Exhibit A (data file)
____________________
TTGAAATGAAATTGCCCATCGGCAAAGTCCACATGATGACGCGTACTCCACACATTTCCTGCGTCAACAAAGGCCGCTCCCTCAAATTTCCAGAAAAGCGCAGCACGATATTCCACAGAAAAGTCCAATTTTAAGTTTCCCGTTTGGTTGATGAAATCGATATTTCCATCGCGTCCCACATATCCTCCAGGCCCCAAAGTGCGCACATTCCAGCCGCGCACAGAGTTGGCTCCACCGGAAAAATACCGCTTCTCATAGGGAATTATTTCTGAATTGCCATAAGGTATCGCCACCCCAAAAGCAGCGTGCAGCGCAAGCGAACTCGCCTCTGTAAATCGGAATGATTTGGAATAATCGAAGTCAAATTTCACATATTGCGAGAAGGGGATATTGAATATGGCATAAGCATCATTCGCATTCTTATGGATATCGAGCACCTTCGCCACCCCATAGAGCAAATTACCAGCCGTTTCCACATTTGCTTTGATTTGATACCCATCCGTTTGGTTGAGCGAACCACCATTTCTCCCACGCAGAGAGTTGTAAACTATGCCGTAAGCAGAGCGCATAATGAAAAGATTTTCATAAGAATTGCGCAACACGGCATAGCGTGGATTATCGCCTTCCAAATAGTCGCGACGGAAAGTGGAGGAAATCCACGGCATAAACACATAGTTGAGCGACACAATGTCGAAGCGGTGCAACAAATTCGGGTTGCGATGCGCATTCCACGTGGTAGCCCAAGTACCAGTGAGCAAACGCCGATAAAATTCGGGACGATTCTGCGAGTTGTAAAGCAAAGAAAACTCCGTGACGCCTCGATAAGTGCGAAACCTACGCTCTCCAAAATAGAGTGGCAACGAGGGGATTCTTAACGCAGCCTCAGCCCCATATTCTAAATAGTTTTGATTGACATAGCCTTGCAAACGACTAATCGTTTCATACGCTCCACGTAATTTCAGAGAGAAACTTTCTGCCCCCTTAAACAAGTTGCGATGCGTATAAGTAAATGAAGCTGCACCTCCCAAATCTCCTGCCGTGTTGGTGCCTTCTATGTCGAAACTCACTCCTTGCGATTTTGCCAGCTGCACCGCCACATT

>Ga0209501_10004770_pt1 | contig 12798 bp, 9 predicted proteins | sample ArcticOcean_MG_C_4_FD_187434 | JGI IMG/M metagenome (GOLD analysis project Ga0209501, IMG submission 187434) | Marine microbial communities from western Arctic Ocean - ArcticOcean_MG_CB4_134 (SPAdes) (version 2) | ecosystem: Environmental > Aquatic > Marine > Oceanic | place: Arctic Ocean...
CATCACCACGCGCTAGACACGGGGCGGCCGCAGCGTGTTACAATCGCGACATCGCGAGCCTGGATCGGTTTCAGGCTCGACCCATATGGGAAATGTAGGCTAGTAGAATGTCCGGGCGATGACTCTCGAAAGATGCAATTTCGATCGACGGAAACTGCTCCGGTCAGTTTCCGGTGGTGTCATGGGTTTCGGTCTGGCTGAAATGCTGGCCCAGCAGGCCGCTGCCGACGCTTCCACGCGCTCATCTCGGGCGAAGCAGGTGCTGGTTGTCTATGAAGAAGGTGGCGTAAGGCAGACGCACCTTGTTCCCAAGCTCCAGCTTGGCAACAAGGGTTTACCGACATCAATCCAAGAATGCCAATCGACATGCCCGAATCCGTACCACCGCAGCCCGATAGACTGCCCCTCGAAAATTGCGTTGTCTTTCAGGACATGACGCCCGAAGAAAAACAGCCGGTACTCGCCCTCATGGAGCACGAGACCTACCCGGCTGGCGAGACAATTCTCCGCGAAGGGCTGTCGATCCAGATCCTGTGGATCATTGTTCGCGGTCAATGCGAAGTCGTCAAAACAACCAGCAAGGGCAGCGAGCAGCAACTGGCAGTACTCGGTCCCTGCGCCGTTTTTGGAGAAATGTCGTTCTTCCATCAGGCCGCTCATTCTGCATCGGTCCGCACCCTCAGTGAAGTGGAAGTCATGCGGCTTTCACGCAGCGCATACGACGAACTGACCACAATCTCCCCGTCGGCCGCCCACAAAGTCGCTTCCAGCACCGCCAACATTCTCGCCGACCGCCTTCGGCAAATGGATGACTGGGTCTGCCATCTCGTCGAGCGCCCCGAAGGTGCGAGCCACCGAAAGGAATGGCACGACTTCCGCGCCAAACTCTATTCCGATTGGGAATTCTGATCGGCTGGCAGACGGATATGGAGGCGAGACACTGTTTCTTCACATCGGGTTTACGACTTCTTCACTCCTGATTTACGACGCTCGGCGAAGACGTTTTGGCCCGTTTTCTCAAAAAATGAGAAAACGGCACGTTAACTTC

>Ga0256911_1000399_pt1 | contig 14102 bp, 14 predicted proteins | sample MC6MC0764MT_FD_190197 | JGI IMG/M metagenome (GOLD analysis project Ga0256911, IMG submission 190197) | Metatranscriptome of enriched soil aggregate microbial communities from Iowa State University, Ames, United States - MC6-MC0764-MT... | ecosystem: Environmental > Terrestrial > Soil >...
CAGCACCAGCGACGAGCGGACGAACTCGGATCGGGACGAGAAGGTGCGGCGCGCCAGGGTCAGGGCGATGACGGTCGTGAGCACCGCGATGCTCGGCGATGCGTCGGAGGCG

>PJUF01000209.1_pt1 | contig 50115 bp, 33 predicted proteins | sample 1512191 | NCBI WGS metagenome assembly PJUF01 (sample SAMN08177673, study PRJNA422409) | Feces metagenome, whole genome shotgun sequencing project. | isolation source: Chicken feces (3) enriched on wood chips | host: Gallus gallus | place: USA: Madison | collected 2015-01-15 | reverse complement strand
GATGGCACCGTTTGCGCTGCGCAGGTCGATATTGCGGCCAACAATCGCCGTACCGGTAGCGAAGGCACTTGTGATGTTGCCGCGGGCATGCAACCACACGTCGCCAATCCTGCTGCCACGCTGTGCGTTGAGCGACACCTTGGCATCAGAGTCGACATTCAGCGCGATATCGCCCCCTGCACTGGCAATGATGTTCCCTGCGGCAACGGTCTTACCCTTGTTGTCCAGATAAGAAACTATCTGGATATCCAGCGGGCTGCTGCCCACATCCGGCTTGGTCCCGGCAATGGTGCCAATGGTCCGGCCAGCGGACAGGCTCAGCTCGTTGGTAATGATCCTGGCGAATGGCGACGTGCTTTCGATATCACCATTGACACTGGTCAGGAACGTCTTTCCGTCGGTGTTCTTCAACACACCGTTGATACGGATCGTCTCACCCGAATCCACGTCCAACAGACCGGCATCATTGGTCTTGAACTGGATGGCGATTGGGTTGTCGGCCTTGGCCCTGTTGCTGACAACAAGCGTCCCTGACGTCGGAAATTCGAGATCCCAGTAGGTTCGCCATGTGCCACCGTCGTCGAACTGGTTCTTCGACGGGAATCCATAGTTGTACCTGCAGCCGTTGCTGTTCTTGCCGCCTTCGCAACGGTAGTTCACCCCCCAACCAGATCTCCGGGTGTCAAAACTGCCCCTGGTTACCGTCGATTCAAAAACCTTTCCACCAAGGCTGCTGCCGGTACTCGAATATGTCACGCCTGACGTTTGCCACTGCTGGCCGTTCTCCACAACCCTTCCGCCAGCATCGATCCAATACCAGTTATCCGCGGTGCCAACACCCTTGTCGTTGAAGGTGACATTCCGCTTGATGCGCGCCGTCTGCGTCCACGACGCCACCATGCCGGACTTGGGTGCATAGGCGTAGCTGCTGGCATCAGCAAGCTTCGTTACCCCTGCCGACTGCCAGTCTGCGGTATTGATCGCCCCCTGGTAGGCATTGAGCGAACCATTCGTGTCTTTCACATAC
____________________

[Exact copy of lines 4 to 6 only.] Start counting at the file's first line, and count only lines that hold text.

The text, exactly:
>Ga0256911_1000399_pt1 | contig 14102 bp, 14 predicted proteins | sample MC6MC0764MT_FD_190197 | JGI IMG/M metagenome (GOLD analysis project Ga0256911, IMG submission 190197) | Metatranscriptome of enriched soil aggregate microbial communities from Iowa State University, Ames, United States - MC6-MC0764-MT... | ecosystem: Environmental > Terrestrial > Soil >...
CAGCACCAGCGACGAGCGGACGAACTCGGATCGGGACGAGAAGGTGCGGCGCGCCAGGGTCAGGGCGATGACGGTCGTGAGCACCGCGATGCTCGGCGATGCGTCGGAGGCG

>PJUF01000209.1_pt1 | contig 50115 bp, 33 predicted proteins | sample 1512191 | NCBI WGS metagenome assembly PJUF01 (sample SAMN08177673, study PRJNA422409) | Feces metagenome, whole genome shotgun sequencing project. | isolation source: Chicken feces (3) enriched on wood chips | host: Gallus gallus | place: USA: Madison | collected 2015-01-15 | reverse complement strand